Imagine you are a 13-year old girl. You do normal 13-year-old girl things: go to school, hang out with friends, fight with your mom. Then one day you meet an older guy who promises to shower you with gifts and help you fulfill your dreams in the big city. You trust him and run away from your family and friends to a strange place, and he starts telling you need to start working, need to make money so you can be happy together. Before you know it you are sucked into the world of forced prostitution and sex trafficking. All your money goes to your pimp, whom you thought loved you, so there is no escape, no way to get back the normal 13-year-old life you left behind.
When Americans think of sex trafficking, they think of young girls in Thailand and Cambodia being sold into the sex trade industry. What they don’t realize is this form of modern day slavery is happening in our very own backyards. Every day thousands of girls are kidnapped or manipulated into child prostitution in Atlanta, Phoenix and dozens of other cities.
Sex trafficking is catching up to drug trafficking as one of the biggest crimes worldwide. In the United States, prostitutes are seen as criminals not victims. Instead of helping these young girls escape their pimps, our laws prosecute them, while their traffickers go free. The law says that any prostitution of minors automatically violates federal anti-trafficking laws; however, more often girls selling sex are seen as criminals even if they are only 12 years old. This exploitation is growing: the United States was ranked in the 2012 U.S. State Department Trafficking in Persons Report. By the end of the reporting period, all states but Wyoming had enacted anti-trafficking statutes. All 50 states prohibit the prostitution of minors under state and local laws that predate the TVPA. Yet, “federal and state worksite inspectors lacked sufficient resources and training to increase victim identification appreciably, and NGOs reported that victim funding levels were inadequate to provide comprehensive longterm victim care and key legal services,” which indicates that even if states have the best intentions for victims of sex trafficking in mind, they can’t provide the resources and services necessary to truly help.
Call to Action
Visit these websites for more information. These organizations are working towards eliminating sex trafficking not only in the United States but worldwide.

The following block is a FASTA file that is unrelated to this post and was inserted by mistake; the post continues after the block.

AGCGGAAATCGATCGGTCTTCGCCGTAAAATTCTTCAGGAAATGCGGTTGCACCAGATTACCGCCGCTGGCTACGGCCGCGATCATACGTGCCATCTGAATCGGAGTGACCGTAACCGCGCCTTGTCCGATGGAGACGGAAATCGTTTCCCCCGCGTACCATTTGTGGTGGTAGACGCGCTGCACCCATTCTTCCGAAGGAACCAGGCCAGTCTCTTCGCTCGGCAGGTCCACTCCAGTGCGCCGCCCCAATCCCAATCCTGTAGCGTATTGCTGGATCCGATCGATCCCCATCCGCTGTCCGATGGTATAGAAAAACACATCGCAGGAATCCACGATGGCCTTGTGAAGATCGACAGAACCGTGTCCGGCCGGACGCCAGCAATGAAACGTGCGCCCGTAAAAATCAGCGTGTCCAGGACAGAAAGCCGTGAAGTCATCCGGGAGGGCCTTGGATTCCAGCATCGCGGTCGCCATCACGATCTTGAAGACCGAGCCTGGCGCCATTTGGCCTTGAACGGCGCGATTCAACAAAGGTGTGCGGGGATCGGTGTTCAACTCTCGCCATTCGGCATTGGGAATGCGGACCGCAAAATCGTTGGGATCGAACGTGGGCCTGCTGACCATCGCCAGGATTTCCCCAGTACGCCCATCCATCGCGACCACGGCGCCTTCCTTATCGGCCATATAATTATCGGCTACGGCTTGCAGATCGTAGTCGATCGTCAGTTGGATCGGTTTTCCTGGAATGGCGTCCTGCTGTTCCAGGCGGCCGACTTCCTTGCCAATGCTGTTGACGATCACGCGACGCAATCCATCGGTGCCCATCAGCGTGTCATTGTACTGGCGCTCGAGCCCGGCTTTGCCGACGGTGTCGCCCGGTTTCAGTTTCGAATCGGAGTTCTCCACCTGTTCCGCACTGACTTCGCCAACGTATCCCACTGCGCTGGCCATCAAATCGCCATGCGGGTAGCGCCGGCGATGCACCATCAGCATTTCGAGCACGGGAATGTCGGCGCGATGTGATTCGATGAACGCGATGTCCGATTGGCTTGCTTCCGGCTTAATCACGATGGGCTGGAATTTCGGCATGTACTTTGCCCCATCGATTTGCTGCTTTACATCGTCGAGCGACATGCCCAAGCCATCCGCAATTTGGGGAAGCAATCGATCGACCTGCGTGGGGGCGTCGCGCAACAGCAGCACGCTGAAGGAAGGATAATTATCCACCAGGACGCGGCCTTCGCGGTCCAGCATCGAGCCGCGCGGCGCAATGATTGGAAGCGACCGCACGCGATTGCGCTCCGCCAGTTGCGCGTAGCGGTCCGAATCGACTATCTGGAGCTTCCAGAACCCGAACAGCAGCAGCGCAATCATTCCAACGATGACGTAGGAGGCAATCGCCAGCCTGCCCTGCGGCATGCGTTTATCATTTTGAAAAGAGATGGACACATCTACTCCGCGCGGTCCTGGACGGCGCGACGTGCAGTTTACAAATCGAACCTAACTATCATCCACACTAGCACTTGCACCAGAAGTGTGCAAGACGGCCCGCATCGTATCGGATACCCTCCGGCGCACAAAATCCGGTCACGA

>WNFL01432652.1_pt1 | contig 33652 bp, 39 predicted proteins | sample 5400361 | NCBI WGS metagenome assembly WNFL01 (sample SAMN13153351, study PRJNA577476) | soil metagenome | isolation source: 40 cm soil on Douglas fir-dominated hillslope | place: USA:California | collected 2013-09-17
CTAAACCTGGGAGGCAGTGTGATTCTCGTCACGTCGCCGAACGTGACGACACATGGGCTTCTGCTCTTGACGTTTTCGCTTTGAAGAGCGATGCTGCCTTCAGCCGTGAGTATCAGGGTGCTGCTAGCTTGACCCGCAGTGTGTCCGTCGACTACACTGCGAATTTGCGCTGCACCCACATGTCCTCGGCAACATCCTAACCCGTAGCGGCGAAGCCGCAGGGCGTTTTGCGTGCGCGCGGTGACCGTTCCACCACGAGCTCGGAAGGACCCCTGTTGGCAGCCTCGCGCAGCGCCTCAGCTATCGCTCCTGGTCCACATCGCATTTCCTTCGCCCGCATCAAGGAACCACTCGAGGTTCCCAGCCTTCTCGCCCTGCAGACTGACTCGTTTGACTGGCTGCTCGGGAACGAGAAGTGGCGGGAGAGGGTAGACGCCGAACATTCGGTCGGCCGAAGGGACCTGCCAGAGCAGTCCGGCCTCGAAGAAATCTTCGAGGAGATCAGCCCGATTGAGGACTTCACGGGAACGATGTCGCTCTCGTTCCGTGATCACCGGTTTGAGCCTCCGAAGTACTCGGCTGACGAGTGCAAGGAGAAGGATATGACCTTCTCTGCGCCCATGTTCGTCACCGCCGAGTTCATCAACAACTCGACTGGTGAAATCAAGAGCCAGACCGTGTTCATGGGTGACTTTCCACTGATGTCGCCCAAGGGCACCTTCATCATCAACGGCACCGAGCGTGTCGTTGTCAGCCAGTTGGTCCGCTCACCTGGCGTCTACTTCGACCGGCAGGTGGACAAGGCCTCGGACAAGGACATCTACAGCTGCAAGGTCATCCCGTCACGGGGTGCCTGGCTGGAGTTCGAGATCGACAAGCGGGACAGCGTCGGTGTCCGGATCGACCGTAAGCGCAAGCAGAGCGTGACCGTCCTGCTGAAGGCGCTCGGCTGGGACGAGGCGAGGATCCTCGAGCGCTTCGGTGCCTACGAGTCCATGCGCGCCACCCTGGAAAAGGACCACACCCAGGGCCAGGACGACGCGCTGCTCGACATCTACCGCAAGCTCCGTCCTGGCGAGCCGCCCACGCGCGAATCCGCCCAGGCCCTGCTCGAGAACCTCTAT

- National Crittenton Foundation
- Teens on Trafficking
- Polaris Project
- National Human Trafficking Resource Center
- Rebecca Project for Human Rights
- Enslaved in America
- Shared Hope International
- Not For Sale
- Fact Sheet: the Obama Administration Announces Efforts to Combat Human Trafficking at Home and Abroad
- Obama Administration Accomplishments on Combating Trafficking in Persons as of February 2013
Watch these videos
- Sign petitions and inform others of the atrocity of sex trafficking that is happening in the very cities they have lived in for years. Don’t be scared to start discussions on Facebook and Twitter, write blogs and get your voice out there.
- Plan an event on January 11, the National Day of Human Trafficking Awareness.
Visit the Polaris Project and see how your state ranks on human trafficking laws, then write your state legislature urging them to support stronger regulations and prosecution of sex traffickers, and more support for sex trafficking victims.
Contact your state lawmakers and ask them to look at the new law passed by the Georgia State Legislature against sex trafficking. Instead of arresting girls, this new law imposes a 25-year minimum sentence for those convicted of trafficking someone under the age of 18, and at least 5 years jail time for those paying for sex with a 16-year-old and at least 10 years behind for those trying to have sex with someone younger than 16. A key advocate for this state law was Keisha Head, who was lured into prostitution at the age of 16 after she ran away from home and could not escape from the pimp.
Check out H.R. 1732, Strengthening the Child Welfare Response to Human Trafficking Act of 2013. If passed, it will amend the Social Security Act to better enable State child welfare agencies to prevent human trafficking of children and serve the needs of children who are victims of human trafficking. Consider writing to your U.S. Representative about this piece of legislation.